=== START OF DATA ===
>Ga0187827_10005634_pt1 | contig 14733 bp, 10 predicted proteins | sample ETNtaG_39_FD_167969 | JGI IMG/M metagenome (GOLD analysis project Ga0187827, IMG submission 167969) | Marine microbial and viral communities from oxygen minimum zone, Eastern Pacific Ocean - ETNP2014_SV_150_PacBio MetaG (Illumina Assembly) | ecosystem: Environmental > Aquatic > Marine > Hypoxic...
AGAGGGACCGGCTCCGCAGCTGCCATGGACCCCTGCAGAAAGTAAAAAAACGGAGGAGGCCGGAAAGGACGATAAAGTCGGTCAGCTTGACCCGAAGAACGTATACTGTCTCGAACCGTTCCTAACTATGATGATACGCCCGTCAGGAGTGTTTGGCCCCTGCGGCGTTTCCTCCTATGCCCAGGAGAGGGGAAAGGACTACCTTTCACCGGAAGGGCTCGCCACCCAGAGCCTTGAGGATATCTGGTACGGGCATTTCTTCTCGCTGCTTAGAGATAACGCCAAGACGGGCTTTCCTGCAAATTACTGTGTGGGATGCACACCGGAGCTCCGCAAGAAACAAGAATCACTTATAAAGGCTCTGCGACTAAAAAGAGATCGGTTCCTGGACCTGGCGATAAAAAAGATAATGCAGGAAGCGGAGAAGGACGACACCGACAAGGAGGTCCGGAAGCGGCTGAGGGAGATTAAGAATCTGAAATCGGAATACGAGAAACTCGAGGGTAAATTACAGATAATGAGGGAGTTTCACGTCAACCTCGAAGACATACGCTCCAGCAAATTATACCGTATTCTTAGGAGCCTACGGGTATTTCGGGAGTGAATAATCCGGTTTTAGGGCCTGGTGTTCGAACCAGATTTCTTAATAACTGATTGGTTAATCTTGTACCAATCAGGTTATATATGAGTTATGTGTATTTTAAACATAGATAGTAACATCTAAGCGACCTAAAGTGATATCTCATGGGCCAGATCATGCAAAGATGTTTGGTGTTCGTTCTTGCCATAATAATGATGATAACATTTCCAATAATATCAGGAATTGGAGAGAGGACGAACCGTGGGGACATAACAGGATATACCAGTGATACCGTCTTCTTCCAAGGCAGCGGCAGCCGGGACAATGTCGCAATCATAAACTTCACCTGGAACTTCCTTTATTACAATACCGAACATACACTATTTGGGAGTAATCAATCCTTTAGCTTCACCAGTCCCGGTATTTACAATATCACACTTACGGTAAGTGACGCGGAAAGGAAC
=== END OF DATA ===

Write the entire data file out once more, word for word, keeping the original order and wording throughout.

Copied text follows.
>Ga0187827_10005634_pt1 | contig 14733 bp, 10 predicted proteins | sample ETNtaG_39_FD_167969 | JGI IMG/M metagenome (GOLD analysis project Ga0187827, IMG submission 167969) | Marine microbial and viral communities from oxygen minimum zone, Eastern Pacific Ocean - ETNP2014_SV_150_PacBio MetaG (Illumina Assembly) | ecosystem: Environmental > Aquatic > Marine > Hypoxic...
AGAGGGACCGGCTCCGCAGCTGCCATGGACCCCTGCAGAAAGTAAAAAAACGGAGGAGGCCGGAAAGGACGATAAAGTCGGTCAGCTTGACCCGAAGAACGTATACTGTCTCGAACCGTTCCTAACTATGATGATACGCCCGTCAGGAGTGTTTGGCCCCTGCGGCGTTTCCTCCTATGCCCAGGAGAGGGGAAAGGACTACCTTTCACCGGAAGGGCTCGCCACCCAGAGCCTTGAGGATATCTGGTACGGGCATTTCTTCTCGCTGCTTAGAGATAACGCCAAGACGGGCTTTCCTGCAAATTACTGTGTGGGATGCACACCGGAGCTCCGCAAGAAACAAGAATCACTTATAAAGGCTCTGCGACTAAAAAGAGATCGGTTCCTGGACCTGGCGATAAAAAAGATAATGCAGGAAGCGGAGAAGGACGACACCGACAAGGAGGTCCGGAAGCGGCTGAGGGAGATTAAGAATCTGAAATCGGAATACGAGAAACTCGAGGGTAAATTACAGATAATGAGGGAGTTTCACGTCAACCTCGAAGACATACGCTCCAGCAAATTATACCGTATTCTTAGGAGCCTACGGGTATTTCGGGAGTGAATAATCCGGTTTTAGGGCCTGGTGTTCGAACCAGATTTCTTAATAACTGATTGGTTAATCTTGTACCAATCAGGTTATATATGAGTTATGTGTATTTTAAACATAGATAGTAACATCTAAGCGACCTAAAGTGATATCTCATGGGCCAGATCATGCAAAGATGTTTGGTGTTCGTTCTTGCCATAATAATGATGATAACATTTCCAATAATATCAGGAATTGGAGAGAGGACGAACCGTGGGGACATAACAGGATATACCAGTGATACCGTCTTCTTCCAAGGCAGCGGCAGCCGGGACAATGTCGCAATCATAAACTTCACCTGGAACTTCCTTTATTACAATACCGAACATACACTATTTGGGAGTAATCAATCCTTTAGCTTCACCAGTCCCGGTATTTACAATATCACACTTACGGTAAGTGACGCGGAAAGGAAC